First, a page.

You probably have a pretty good idea what a telematics system is, even if you don't know it by that name. You may know it as a fleet management system or GPS fleet management system or GPS vehicle tracking system.
In most respects, all are the same.
If you look it up, you'll find telematics defined as something like “data communications between systems and devices.” In a nutshell, that's what a telematics system does, and what they have been doing since the late 1980s when the first satellite-based GPS tracking systems were installed on trucks.
That technology gave fleet managers the ability to locate a vehicle so they knew not only where their truck was at that particular moment but also where it had been.
Today, however, fleet managers expect more out of their systems than pinpointing trucks on a map.
“Telematics is really a machine-to-machine transaction,” says Christian Schenk, vice president of XRS. That transaction becomes the basis for a lot of things, he added. “That's how vehicle information and third-party safety data is captured for fleets.”
“At one time, it was exciting that you could communicate with a driver directly without using a phone or entering data. You could dispatch a load and automatically the data would go to the truck,” says Randy Boyles, senior vice president, tailored solutions, PeopleNet. “Now we have a greater understanding and dependency on technology than we've had before,” and the result is that fleet managers want more capabilities than just dispatching a truck.
Those capabilities include gathering performance data from the truck and integrating with various other systems such as collision avoidance or lane departure warning systems, trailer and cargo monitoring systems, air pressure monitoring, International Fuel Tax Agreement reporting and route adherence.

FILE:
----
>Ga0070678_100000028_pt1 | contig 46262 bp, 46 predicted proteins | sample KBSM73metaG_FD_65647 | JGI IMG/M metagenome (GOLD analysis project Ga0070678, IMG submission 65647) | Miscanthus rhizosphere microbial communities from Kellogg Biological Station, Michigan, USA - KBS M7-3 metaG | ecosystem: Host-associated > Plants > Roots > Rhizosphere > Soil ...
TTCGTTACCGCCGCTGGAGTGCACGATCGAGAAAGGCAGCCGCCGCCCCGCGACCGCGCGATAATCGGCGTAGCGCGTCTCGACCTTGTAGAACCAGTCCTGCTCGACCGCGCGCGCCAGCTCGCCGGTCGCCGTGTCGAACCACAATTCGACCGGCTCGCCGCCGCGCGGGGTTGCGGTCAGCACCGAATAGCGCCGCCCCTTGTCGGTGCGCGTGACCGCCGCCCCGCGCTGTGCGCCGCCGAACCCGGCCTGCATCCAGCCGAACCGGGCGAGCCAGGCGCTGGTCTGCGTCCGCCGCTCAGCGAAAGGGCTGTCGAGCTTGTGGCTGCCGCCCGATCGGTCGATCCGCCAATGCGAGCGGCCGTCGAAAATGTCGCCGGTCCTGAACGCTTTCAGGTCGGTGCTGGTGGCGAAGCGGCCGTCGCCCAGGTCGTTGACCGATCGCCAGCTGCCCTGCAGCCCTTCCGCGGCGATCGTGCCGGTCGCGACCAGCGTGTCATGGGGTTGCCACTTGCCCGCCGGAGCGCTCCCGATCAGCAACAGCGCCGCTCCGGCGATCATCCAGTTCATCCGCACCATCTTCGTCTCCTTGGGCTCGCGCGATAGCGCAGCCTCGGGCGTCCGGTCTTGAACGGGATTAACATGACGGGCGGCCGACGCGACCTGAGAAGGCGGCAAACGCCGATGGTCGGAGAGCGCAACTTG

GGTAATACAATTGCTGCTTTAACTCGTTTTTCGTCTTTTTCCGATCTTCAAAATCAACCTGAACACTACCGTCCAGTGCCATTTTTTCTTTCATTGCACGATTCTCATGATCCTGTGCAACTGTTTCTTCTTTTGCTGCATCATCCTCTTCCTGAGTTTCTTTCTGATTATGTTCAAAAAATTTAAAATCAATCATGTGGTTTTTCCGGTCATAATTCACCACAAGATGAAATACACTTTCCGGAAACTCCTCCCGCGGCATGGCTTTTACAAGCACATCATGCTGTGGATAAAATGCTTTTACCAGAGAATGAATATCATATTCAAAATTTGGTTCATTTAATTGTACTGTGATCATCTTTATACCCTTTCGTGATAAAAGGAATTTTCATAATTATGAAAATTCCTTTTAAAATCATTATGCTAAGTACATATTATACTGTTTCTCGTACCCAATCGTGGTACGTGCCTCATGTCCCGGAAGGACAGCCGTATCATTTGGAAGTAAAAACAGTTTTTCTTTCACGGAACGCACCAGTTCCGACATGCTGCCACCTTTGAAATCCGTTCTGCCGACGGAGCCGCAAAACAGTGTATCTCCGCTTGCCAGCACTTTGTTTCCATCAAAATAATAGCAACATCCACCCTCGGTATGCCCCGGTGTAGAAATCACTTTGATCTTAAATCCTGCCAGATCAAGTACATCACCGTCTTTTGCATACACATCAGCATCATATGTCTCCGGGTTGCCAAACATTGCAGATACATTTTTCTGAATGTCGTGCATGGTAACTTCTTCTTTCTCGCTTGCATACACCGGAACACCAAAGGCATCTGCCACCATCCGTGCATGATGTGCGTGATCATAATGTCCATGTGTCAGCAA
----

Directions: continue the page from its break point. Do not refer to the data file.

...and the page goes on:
Ryan Driscoll, marketing manager for GPS Insight, says fleet managers want everything involved in fleet management to be rolled into one solution. In his company's case, that may be fuel card integration for fuel fraud detection, navigation integration for dispatching, EOBR integration for hours of service, and driver performance monitoring for driver coaching.
Making sense of the data
Of course all this can generate a lot of data. Making sense of all that information is also where telematics providers play a role.
“I'm not a huge fan of doing a data dump,” says Mike Scarbrough, CEO of NexTraq.
For instance, your system can tell you how many hard-braking events a driver has had, but it doesn't mean anything unless its put in some kind of context. How does that driver compare to other drivers in the fleet? How does the fleet compare to other fleets?
“You can't know if you are normal, above normal or below normal unless you have a context for what you are looking at,” Scarbrough says. “Telematpanies ustomers se a meaningful way.
Pete Allen, CEO of Cadec, says that by using exception and critical event reporting with a telematics system, fleet managers “don't have to go find the problems, they come to them. That's how smart systems are designed.”
Making the most of the investment
It's important to get the most value you can out of your telematics system to help pay for your investment.
“You have to go after numerous applications to justify the expense and time for training and procedural modifications,” says Braxton Vick, senior vice president corporate planning & development for Southeastern Freight Lines in Lexington, S.C.
Southeastern Freight Lines run 2,800 tractors, 4,000 trailers and employs 7,000 people. The regional LTL has been using onboard computers since 1991 and is on its fourth generation of devices, using PeopleNet's mobile communications platform.
In addition to GPS location services, the company uses its systems to improve customer service and operational efficiency. SEFL staff look at customer-specific data and shipment information so they can determine the pickup and delivery costs at each stop.